China’s economy expanded at its slowest rate in nearly three decades in the third quarter, hit by cooling domestic demand and a protracted US trade dispute, official data showed yesterday.
The Chinese economy grew 6.0 percent in the third quarter compared with 6.2 percent in the second, China’s National Bureau of Statistics said.
The reading — in line with a survey of 13 analysts — is the worst quarterly figure since 1992, but within Beijing’s target range of 6.0 to 6.5 percent for the whole year.
The Chinese economy grew 6.6 percent last year.
“The national economy maintained overall stability in the first three quarters,” bureau spokesman Mao Shengyong (毛盛勇) said. “However, we must be aware that given the complicated and severe economic conditions both at home and abroad, slowing global economic growth, and increasing external instabilities and uncertainties, the economy is under mounting downward pressure.”
Services and high-tech manufacturing were the key areas of growth, while employment was “generally stable,” he said.
Beijing has stepped up support for the economy with major tax and interest rate cuts, and has scrapped foreign investment restrictions on its stock markets, but the efforts have not been enough to offset the blow from softening demand at home.
The long-running trade dispute with the US has also chipped away at the economy.
China this week reported weaker-than-expected import and export figures for last month after Washington imposed new tariffs, triggering a tit-for-tat response from Beijing.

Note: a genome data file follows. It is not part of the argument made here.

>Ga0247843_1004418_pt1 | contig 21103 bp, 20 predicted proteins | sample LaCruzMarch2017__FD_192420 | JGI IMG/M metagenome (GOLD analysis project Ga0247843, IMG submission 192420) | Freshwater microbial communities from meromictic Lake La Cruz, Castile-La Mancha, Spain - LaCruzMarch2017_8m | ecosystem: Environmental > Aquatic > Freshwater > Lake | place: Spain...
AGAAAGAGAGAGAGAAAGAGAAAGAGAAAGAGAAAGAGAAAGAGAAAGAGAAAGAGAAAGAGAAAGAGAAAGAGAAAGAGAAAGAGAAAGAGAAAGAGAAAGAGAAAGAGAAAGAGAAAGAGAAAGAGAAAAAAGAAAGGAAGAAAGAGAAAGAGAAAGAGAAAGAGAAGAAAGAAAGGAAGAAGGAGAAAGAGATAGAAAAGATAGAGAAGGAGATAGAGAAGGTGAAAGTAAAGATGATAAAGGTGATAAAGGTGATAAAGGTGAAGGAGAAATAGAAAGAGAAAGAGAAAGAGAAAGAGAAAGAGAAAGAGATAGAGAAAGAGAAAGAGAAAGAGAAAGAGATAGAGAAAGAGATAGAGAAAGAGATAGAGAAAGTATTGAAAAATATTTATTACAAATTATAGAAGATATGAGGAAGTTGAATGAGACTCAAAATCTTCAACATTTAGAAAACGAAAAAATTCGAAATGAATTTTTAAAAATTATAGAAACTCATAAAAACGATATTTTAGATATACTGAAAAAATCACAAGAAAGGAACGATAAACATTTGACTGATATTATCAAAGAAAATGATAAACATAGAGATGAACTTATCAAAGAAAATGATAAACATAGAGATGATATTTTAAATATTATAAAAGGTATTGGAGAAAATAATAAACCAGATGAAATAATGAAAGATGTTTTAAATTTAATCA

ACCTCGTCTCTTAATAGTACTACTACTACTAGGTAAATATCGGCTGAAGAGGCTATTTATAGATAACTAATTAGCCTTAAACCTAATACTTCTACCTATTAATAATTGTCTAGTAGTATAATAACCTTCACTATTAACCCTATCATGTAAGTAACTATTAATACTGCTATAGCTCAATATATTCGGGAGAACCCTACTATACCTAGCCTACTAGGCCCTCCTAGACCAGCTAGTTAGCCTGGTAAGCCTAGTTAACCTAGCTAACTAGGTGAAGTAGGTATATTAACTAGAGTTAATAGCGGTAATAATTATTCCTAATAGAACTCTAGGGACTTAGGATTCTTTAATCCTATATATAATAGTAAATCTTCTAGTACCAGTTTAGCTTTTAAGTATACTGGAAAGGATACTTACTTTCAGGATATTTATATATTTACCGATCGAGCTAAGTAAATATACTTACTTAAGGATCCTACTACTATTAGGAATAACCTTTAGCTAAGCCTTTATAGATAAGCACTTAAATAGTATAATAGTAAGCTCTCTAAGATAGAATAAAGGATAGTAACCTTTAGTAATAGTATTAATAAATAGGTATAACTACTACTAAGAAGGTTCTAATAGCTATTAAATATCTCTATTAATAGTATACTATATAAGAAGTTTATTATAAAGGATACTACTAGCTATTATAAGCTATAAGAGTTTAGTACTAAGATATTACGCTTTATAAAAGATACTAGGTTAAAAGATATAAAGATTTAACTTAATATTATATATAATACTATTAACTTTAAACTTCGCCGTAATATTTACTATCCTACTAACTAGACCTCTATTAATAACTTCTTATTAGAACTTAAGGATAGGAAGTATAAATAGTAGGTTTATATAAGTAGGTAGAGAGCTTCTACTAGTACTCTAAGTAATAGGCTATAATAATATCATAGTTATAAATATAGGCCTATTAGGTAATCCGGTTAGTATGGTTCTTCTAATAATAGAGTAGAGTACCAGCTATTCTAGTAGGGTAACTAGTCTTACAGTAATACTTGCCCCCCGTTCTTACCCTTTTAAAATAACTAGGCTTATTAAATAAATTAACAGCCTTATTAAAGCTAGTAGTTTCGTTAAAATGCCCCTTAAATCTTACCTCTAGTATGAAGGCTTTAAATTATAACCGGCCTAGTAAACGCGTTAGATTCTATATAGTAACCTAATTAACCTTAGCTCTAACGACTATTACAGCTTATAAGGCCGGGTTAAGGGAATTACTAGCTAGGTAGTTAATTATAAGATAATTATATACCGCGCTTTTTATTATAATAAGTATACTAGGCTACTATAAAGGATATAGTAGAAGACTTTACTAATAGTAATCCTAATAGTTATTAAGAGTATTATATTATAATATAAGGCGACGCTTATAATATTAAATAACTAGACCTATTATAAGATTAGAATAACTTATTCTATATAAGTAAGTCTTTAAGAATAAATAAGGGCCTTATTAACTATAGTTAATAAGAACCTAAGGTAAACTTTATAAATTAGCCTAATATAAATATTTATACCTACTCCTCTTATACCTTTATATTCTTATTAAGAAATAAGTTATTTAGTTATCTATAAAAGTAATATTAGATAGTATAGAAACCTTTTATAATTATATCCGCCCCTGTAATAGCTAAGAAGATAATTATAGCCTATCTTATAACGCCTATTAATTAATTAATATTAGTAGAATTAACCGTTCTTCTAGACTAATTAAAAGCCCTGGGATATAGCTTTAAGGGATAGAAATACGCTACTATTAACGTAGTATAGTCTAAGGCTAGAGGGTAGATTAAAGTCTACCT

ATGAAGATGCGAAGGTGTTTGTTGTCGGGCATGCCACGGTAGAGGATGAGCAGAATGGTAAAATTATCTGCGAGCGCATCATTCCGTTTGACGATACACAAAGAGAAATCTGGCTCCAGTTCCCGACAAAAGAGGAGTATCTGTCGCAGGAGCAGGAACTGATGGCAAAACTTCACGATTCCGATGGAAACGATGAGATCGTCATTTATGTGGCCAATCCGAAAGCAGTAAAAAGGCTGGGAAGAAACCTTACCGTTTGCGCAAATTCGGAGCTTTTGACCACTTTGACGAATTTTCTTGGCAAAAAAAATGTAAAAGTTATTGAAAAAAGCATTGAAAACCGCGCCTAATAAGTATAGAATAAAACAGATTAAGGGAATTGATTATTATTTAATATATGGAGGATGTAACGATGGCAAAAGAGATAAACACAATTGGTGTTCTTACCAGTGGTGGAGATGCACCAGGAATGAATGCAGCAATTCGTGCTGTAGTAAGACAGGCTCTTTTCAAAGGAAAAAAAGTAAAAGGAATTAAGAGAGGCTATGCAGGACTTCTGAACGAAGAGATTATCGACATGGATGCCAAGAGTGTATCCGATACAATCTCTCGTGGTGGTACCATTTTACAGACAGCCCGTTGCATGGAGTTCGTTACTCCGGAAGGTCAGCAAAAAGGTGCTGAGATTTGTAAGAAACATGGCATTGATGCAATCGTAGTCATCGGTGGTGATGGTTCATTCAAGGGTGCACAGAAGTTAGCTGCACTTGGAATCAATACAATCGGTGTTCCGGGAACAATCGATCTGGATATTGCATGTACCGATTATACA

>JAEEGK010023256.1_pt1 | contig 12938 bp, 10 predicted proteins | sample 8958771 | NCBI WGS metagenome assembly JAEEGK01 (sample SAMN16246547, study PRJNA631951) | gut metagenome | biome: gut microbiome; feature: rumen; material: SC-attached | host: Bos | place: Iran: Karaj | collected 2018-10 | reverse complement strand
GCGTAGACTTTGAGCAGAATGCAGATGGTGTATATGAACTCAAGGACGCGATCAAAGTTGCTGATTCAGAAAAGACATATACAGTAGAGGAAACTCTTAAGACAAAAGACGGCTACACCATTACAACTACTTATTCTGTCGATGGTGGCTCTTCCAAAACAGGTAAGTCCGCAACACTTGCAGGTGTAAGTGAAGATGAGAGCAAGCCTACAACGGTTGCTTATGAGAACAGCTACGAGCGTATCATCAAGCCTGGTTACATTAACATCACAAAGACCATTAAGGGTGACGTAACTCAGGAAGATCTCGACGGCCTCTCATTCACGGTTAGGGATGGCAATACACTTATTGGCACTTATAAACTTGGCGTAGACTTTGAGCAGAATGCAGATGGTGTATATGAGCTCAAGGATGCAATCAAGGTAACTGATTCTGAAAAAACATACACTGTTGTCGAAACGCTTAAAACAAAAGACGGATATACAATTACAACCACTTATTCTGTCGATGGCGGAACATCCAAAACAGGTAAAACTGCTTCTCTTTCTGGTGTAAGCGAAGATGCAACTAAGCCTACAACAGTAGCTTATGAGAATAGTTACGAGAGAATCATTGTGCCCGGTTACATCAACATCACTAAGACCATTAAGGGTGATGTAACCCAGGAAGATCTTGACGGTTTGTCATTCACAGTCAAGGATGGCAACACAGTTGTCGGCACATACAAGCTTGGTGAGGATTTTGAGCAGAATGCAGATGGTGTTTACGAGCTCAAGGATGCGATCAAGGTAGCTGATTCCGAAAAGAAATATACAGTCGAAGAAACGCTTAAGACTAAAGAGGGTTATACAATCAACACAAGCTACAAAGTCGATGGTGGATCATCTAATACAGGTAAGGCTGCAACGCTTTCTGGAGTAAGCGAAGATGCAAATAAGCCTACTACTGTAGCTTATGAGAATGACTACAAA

There were mixed signals for the economy last month.
Industrial output rose 5.8 percent, from 4.4 percent in August, led by a surge in demand for solar panels and electric vehicles, the bureau said, but growth in fixed-asset investment slid to 5.4 percent year-on-year in the first nine months from 5.5 percent in the first eight months, as the government warned against risky borrowing to build roads and bridges that could artificially pump up GDP in the short term.
China’s consumers were slowly starting to open their wallets again, with retail sales last month up 7.8 percent year-on-year, compared with 7.5 percent in August.
A “phase one” deal announced by US President Donald Trump on Friday last week after he met with Chinese Vice Premier Liu He (劉鶴) in Washington offers a temporary reprieve from further tariff increases, but it did not roll back any of the stinging tariffs already imposed on hundreds of billions of dollars of trade between the economic powers, nor did it address another round of import taxes planned for December.
“A limited agreement will not resolve the underlying areas of disagreement between the two sides as long-term divergence in US and China national interest remains across trade, technology, investment and geopolitics,” Moody’s Investors Service managing director Michael Taylor said. “We expect further rounds of negotiation to remain challenging, with further potential for financial markets volatility.”
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